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Hello,

I have a few questions about JDM radio controlled watches that only sync to the towers in Japan.

I live in Toronto Canada

Will a JDM citizen sync in Toronto?

I was reading that they do sync with a simple turn of the crown and it's a quick set.

The watch try to sync to the tower in the middle of the night. So if I were to set it to Toronto time will it sync back Japan time every night?

Thank you!
 

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All new Citizen (and Casio) atomic receive the same frequencies worldwide. Canada does not have a time transmitter, you get the Colorado, USA radio transmitter. JDM watches will sync to Colorado.

Japan transmitter is out of range in Canada, though maybe receivable in western Alaska.

"This watch is a radio controlled watch, which receives the standard time radio waves that arebroadcast from radio wave transmitters in three regions, Japan, the USA and Europe(Germany), and uses these waves to automatically correct the time and date."

http://www.citizenwatch.com/en-us/watches/watch-detail/?model=JY0000-53E

http://www.citizenwatch.com/en-us/eco-drive-technologies/atomic-timekeeping/

http://c02.coacdn.com/calibersWPC/U600_ebook.pdf
 

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Not all Citizen JDM watches can receive the time signal for countries other than Japan. A friend of mine recently owned a new Attesa model that would only receive the Japan time station JJY. I had a Citizen Promaster Sky BY0080-57E JDM model that would receive time signals in Japan, China, the U.S. and Europe. It varies by model.
 

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Just had a look and it doesn't look as if the signal from Japan can be picked up in North America. Look for a JDM watch that is advertised as 6 band (Citizen) as it will talk to Fort Collins and not just JJY.

If you are forced down the route of a JJY atomic watch I do believe that you can get emulators that your watch will sync with.
 

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Someone else posted a link to the manual for this watch: https://www.watchuseek.com/f21/english-manual-pmd56-2952-a-659224.html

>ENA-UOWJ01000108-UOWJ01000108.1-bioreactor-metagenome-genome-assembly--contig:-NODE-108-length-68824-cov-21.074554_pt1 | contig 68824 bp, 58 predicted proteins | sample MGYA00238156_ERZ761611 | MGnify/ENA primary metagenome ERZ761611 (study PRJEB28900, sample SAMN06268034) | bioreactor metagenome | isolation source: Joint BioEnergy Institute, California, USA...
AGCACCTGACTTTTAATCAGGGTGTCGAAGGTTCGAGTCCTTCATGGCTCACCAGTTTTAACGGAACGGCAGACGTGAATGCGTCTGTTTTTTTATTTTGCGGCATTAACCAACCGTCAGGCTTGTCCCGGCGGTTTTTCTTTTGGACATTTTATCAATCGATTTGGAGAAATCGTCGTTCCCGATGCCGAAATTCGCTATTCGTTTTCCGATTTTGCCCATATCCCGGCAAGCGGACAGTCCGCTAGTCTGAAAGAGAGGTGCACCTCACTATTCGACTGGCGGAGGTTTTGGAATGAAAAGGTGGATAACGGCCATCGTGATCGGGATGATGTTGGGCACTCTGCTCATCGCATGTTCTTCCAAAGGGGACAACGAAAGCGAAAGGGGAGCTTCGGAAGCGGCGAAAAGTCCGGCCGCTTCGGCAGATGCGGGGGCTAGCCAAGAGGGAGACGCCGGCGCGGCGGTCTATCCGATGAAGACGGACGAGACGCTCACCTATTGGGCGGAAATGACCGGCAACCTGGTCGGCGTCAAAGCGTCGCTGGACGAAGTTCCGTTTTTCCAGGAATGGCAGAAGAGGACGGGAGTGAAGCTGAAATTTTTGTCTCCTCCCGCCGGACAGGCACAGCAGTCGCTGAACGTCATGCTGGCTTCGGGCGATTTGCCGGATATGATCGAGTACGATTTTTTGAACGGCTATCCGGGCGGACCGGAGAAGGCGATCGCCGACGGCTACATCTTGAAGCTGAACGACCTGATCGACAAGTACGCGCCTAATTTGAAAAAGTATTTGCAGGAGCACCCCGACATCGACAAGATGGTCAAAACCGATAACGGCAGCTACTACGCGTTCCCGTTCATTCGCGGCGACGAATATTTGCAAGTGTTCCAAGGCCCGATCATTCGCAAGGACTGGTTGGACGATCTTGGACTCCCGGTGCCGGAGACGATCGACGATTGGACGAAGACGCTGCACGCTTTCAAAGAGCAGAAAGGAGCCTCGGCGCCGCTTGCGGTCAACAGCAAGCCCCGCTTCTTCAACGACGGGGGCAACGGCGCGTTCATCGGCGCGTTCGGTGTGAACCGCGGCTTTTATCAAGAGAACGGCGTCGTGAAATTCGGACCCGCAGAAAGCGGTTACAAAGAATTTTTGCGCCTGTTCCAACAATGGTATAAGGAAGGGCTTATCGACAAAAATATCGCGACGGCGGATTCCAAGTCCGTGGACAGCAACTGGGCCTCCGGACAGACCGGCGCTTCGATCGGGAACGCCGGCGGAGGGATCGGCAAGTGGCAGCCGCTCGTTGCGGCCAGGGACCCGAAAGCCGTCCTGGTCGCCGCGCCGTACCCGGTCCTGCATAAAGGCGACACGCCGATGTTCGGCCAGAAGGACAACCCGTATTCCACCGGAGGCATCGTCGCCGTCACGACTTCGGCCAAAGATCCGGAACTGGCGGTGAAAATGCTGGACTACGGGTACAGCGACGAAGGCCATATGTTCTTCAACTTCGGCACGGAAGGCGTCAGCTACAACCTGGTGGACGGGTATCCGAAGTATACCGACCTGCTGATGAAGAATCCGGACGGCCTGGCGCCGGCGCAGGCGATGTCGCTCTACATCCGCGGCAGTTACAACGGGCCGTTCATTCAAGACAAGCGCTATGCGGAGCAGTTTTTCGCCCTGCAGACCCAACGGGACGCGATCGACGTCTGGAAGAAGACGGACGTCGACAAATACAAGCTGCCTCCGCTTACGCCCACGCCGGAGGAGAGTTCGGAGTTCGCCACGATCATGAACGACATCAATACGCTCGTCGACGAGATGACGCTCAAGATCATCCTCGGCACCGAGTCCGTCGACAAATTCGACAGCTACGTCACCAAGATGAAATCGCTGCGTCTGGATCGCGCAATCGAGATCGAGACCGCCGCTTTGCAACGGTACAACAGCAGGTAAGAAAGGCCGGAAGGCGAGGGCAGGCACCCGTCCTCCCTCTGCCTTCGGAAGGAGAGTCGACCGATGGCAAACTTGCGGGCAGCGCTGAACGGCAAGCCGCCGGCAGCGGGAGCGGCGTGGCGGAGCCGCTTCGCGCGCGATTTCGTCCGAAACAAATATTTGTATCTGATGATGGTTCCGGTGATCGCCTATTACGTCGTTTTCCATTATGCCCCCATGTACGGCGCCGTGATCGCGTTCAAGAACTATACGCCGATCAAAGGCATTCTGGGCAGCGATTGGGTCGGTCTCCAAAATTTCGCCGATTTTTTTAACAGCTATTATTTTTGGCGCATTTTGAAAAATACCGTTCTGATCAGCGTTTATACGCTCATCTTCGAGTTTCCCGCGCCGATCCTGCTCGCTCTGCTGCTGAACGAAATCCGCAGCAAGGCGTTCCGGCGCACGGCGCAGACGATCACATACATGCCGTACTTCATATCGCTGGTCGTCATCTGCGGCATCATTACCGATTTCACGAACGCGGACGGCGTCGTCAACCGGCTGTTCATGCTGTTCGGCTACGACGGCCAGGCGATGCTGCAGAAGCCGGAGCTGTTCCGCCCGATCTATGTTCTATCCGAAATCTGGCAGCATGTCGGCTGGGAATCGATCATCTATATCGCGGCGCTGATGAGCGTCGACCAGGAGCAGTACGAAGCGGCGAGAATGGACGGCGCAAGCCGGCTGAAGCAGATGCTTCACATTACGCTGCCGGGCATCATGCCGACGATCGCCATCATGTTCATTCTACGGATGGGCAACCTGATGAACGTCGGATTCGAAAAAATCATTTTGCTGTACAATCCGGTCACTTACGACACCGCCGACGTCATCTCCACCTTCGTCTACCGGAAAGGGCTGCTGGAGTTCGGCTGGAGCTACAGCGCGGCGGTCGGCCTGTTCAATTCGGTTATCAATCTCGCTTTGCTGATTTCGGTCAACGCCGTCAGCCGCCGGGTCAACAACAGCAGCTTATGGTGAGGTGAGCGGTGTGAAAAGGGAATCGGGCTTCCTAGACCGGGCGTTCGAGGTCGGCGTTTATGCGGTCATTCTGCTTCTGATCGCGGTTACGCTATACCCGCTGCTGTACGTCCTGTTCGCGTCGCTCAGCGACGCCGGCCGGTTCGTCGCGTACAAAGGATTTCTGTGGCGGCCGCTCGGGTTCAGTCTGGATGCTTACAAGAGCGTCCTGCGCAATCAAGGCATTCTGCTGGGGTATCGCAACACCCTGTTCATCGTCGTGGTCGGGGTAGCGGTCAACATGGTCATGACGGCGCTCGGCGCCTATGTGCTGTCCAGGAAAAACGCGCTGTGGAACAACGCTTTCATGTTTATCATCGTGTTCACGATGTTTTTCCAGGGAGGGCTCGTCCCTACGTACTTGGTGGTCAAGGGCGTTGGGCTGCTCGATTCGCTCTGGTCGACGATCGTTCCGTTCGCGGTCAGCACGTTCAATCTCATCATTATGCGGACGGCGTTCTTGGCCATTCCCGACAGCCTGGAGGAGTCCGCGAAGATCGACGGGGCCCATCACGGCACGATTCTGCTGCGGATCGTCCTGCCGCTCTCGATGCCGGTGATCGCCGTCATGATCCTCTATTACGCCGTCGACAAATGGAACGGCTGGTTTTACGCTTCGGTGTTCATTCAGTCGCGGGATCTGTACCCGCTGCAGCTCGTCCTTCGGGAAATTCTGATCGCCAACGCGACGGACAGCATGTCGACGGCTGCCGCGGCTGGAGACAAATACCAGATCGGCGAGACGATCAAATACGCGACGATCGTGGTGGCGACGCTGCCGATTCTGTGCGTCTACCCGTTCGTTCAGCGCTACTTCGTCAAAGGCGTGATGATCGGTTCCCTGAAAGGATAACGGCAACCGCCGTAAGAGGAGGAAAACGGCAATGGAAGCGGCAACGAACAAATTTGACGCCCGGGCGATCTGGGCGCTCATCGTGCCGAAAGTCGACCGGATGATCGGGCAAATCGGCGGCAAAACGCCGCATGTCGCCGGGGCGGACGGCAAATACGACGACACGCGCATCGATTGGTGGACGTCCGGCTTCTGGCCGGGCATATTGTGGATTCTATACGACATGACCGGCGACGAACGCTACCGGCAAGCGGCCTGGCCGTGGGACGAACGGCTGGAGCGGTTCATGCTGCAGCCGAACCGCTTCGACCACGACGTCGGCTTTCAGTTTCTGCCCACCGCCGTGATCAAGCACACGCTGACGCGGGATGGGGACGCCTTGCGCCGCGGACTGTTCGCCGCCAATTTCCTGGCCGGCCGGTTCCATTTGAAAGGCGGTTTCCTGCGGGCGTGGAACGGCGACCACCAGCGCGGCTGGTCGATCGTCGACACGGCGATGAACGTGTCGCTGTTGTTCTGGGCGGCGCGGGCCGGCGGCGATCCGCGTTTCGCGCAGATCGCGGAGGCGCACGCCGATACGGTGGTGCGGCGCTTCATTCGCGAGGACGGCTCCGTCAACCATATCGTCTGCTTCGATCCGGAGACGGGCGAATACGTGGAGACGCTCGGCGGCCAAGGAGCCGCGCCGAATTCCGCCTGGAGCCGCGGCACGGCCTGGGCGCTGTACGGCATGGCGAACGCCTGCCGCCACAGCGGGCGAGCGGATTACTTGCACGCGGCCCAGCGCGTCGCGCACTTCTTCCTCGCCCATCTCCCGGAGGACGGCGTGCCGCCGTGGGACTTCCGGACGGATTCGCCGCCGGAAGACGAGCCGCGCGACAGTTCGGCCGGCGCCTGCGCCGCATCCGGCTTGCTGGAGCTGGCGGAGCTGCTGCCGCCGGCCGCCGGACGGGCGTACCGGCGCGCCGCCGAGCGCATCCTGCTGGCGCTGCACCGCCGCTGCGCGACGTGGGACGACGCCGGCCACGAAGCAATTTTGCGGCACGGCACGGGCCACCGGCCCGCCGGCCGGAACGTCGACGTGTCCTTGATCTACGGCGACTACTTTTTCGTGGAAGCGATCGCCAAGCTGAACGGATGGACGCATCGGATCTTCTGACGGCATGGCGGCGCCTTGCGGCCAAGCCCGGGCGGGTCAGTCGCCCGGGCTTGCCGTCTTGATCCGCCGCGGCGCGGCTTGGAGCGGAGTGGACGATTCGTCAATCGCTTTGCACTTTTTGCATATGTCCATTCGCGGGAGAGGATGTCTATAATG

That watch uses the H100 caliber, which only has the Japanese radio sync (note that there's no indication on the face of a way to switch the radio; it just has the "NO, RX, H-M-L" radio reception indicators).

Compare with the H610 (the movement for the Promaster Sky BY0080-57E), which has a "USA, EUR, CHN, JPN" indicator shared with the seconds subdial, as well as the U680 (the movement for the current Skyhawk / Navihawk), which has a "USA, EUR, CHN, JPN" indicator shared with the power reserve subdial. Those two movements are far more complicated; they're solar, and also have world time switching (which is pretty awesome to see the hour hand adjust itself to the correct time zone, but it means that the hour hand, and its linked 24-hour subdial, move independently of the second hand and minute hand (on my Navihawk A-T, with normal time progression, the hour hand advances a little bit every 2 minutes).

The radio signal for the US is WWVB, in Fort Collins, Colorado, at 60 kHz. Since it's a low frequency band, it's subject to interference from various things like the sun (yes, the sun bombards the earth with electromagnetic interference at certain frequency bands), electric appliances, computers, cell phones, building frames, cars, etc. On my Navihawk A-T, The process of syncing involves holding down the button to trigger sync, leaving the watch in a stationary position, and hoping that it gets a signal. In about 3 weeks of owning the watch, and about 5 attempts, I've only been able to sync once (I'm in the Boston area, and there's not a clear line of sight to the west from my bedroom, so it's probably trial-and-error for me).